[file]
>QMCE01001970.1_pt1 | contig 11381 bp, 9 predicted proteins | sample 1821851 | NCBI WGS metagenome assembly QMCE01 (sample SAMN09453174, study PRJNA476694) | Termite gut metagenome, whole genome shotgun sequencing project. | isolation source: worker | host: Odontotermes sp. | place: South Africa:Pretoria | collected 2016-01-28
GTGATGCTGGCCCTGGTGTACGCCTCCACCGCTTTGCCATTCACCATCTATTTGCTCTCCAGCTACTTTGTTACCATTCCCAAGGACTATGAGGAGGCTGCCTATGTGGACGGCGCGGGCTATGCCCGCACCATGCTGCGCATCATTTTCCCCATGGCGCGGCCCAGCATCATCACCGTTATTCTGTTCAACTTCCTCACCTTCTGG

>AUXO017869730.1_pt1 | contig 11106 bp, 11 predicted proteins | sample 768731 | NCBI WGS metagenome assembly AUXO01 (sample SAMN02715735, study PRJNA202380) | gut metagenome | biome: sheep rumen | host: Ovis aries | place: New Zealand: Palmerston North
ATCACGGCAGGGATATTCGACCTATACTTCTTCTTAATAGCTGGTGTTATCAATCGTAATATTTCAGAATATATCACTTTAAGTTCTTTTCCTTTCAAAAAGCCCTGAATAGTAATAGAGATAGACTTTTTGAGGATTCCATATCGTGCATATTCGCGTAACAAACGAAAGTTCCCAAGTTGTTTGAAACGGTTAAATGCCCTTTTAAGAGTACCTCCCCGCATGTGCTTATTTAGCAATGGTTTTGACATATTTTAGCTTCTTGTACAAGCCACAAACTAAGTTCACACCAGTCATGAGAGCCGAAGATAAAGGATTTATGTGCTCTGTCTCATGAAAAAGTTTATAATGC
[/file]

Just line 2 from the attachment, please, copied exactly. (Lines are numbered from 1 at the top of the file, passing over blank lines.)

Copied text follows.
GTGATGCTGGCCCTGGTGTACGCCTCCACCGCTTTGCCATTCACCATCTATTTGCTCTCCAGCTACTTTGTTACCATTCCCAAGGACTATGAGGAGGCTGCCTATGTGGACGGCGCGGGCTATGCCCGCACCATGCTGCGCATCATTTTCCCCATGGCGCGGCCCAGCATCATCACCGTTATTCTGTTCAACTTCCTCACCTTCTGG